Tuesday, August 11, 2015

Last Day in Israel

By Aleeza Schoenberg Wednesday, our last day in Israel, Boston was alone. To use a cliche: it was bittersweet. We were sad to be leaving and we also missed our Haifa friends, but were also glad to spend one more day in Israel together as a group. During time at a water park, we went on rides and went swimming. For the majority of that time, however, many of us sat around in the shade talking and bonding. Next we walked to the children's museum, where we were guided through and experiential exhibit on deafness. Not able to talk or hear, we communicated through body language, facial expression, and hand movement. At the end our tour guide, in sign language, answered our questions. Before our departure, we had one last stop. We went to the blackout restaurant. There, in pitch darkness, we experienced blindness. The skilled waiters guided us and served us delicious food. Just like how in silence we connected visually, in darkness we connected through words. Many of us formed our own visualization of the restaurant without ever seeing it. Learning about blindness and deafness gave us a better understanding of communication and of people who are blind or deaf. Finally, it was time to leave. We said tearful goodbyes to our JCs Arianna and Kineret, and to Avi, Shachar, and Noah. Then we boarded our flight and slept.

Tuesday, July 28, 2015

Coexistance Day and Upper Galilee Day

Sunday, July 26 - Monday, July 27
Authored by Rina Dale

On Sunday, which was Tisha be'av on the Jewish calendar, the theme of the day was coexistence. We started off in the morning with a discussion about what coexistence truly means: is it possible in Israel? In America? What can we apply it to? As one of the people leading the discussion, it was very interesting to see the contrast between what the Israelis and Americans had to say.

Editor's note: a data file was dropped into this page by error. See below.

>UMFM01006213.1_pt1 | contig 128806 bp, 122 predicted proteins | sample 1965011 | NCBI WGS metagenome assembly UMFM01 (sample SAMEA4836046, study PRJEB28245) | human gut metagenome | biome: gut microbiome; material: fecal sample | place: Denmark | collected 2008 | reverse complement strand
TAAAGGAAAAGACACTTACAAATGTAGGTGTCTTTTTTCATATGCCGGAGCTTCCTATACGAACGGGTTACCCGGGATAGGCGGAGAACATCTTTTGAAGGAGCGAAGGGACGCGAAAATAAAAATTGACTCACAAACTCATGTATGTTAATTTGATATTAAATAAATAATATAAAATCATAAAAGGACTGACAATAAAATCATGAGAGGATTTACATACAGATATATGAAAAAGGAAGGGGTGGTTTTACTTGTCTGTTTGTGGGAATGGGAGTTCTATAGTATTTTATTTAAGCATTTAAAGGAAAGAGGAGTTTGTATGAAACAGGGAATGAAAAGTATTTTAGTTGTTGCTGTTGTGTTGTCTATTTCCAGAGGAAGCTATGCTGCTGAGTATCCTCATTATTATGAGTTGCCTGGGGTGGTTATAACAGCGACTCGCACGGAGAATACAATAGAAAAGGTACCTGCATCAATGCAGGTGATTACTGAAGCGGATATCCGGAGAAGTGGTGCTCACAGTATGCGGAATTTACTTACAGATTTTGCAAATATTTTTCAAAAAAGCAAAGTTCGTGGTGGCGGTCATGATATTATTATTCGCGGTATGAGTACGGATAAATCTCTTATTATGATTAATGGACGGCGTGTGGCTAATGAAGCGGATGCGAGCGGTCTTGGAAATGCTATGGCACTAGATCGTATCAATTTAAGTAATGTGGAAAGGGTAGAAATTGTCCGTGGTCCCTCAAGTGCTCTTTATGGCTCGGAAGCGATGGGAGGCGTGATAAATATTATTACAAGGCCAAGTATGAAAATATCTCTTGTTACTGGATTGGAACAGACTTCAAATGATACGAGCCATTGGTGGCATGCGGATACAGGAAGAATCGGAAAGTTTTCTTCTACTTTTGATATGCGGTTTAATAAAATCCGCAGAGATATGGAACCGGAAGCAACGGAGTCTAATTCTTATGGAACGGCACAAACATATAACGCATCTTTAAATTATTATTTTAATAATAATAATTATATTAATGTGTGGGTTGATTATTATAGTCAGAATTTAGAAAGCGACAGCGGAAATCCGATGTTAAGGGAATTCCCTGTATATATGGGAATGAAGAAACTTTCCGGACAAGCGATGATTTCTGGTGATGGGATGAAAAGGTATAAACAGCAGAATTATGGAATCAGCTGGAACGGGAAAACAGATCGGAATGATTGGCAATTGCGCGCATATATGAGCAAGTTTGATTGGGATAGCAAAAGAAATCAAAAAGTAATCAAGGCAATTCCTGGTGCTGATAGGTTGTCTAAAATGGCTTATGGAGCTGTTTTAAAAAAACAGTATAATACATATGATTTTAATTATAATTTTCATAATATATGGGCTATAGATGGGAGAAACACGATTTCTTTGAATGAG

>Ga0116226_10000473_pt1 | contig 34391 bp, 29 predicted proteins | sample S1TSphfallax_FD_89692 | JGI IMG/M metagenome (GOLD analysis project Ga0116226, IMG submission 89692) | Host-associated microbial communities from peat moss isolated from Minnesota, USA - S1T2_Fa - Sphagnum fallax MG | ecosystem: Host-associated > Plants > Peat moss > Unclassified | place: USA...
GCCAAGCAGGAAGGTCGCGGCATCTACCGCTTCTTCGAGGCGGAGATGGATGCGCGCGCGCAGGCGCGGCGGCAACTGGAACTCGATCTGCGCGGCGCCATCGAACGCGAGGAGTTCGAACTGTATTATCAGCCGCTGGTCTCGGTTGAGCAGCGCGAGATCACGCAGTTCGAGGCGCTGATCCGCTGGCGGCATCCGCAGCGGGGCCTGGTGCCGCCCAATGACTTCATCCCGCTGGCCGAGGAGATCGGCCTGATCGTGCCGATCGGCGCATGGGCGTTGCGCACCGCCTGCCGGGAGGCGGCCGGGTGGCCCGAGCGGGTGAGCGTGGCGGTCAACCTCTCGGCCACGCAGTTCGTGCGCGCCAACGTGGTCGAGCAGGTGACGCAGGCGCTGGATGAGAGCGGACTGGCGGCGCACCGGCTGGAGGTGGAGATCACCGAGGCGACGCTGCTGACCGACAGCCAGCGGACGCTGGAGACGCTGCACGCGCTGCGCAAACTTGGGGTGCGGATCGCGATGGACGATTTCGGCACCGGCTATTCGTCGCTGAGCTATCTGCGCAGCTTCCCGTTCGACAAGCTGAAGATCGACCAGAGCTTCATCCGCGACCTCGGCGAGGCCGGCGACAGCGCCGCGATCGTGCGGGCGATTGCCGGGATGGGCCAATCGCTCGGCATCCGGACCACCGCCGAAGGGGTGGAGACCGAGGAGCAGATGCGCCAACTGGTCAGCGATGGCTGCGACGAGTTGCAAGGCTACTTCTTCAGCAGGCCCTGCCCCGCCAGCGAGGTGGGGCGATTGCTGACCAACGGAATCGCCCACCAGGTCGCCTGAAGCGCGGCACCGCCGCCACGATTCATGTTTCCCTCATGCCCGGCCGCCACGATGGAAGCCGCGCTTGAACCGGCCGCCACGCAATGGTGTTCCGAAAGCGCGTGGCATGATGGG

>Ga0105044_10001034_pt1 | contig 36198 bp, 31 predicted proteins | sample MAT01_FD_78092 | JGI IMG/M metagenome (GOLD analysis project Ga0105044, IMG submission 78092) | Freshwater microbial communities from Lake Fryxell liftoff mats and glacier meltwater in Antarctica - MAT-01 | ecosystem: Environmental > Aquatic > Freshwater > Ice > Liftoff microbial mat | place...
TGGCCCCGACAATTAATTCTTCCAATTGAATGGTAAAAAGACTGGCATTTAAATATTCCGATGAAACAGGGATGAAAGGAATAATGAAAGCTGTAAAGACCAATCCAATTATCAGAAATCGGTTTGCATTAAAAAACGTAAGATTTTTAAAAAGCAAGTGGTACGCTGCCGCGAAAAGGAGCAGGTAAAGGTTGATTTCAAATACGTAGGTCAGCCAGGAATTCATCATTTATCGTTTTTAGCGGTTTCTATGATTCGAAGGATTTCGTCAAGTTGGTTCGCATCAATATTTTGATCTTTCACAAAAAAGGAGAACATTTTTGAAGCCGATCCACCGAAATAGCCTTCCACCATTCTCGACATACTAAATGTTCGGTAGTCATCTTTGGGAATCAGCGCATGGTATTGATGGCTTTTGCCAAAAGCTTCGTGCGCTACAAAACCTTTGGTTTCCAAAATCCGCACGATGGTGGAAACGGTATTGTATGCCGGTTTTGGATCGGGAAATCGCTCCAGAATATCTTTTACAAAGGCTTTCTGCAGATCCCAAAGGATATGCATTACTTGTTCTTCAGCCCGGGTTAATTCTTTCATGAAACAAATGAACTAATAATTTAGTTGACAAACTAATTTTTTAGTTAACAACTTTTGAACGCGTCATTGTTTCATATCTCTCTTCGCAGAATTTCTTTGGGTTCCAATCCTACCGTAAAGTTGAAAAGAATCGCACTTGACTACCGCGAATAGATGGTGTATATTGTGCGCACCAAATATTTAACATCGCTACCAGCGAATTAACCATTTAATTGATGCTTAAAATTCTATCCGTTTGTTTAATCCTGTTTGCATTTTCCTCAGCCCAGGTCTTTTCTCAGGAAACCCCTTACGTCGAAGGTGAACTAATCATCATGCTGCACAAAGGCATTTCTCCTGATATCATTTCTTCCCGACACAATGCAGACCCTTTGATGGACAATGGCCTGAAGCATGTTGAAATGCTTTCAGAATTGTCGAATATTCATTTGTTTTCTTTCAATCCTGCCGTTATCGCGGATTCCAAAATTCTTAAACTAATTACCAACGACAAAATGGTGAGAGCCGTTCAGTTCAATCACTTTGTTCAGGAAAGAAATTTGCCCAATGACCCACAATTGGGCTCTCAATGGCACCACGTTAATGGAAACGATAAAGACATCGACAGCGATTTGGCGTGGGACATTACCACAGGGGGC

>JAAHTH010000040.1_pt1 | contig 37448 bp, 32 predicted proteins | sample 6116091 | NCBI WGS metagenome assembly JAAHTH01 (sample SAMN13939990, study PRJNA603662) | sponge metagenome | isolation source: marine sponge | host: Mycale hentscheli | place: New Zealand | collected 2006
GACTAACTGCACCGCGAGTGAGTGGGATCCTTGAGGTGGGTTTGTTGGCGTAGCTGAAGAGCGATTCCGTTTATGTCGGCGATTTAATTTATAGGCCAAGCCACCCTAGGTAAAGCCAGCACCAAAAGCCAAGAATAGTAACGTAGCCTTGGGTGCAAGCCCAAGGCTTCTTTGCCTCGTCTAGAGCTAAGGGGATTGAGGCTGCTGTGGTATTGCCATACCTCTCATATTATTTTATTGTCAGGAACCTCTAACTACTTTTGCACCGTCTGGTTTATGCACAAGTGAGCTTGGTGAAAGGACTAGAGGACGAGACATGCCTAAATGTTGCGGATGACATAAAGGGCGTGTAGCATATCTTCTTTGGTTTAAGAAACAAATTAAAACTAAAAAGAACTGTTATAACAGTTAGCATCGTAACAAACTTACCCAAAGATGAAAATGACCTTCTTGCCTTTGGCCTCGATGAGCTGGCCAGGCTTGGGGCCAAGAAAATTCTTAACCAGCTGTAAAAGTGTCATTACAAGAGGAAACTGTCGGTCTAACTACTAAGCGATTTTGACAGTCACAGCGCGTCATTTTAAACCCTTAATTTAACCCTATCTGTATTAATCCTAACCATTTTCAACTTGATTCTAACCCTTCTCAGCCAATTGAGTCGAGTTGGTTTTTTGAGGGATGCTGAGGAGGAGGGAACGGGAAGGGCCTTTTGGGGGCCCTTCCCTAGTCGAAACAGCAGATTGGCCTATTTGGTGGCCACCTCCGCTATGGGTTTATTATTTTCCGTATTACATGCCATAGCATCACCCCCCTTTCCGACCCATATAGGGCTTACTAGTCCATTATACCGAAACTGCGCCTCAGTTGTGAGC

After our discussion, we met with two people from the Parent Circle, an organization that brings Muslim and Jewish families together who lost loved ones in the conflict. The two people we spoke to, a secular Jewish man and a Muslim woman, told the heartbreaking stories of losing their family members, and shared what the conflict was like in their eyes. During the discussion, I remembered something Liana (we miss you!) told all the Americans: to observe the Israelis' reactions to what the two people said. Part of me was shocked by the anger some of them felt towards what was being said by both of the people. After the two of them left, we had a big group discussion. The Americans could hardly get two words in. It was so interesting to see that just two hours before they were all saying that Haifa is the place with the most coexistence, and then were going on about how they felt hurt about what was said. As much as everyone wanted to continue the conversation for the rest of the day, we had to change gears and move on. 

We then had a model UN type activity run by Sonia and Itamar where we were split into groups which represented different religious affiliations: Haredim, Russian Israelis, Druze, etc. The goal was to create a school system in which all of the groups were satisfied. After a long and frustrating discussion, an agreement was finally formed where everyone got what they wanted. 

After eating a quick lunch, we went to the Arabic neighborhood of Hadar, and issued a challenge to the fellows: take a picture which captures the essence of coexistence. Everyone returned with different pictures, illustrating coexistence's many forms.
We then drove up north to visit Sindyanna, an olive oil factory which employs Arab women, and has Muslim and Jewish women working side by side. We learned the factory's mission and how they use the aspects of community and partnership to bring women together and make delicious olive oil products. Before we left we made sure to buy some olive oil and wonderfully smooth soap! 

Later on, Raz led an interesting discussion about Tisha be'av: the story behind it, why it's important, and so on. We talked about morality, and the importance of rationality and emotion. Soon after, we met with some people who work at cjp who spoke to us about being involved with Judaism and Israel, especially with the Boston-Haifa community. Then it was time to break the fast! We ate great food and talked about the day. It was a great ending to an educational and powerful day!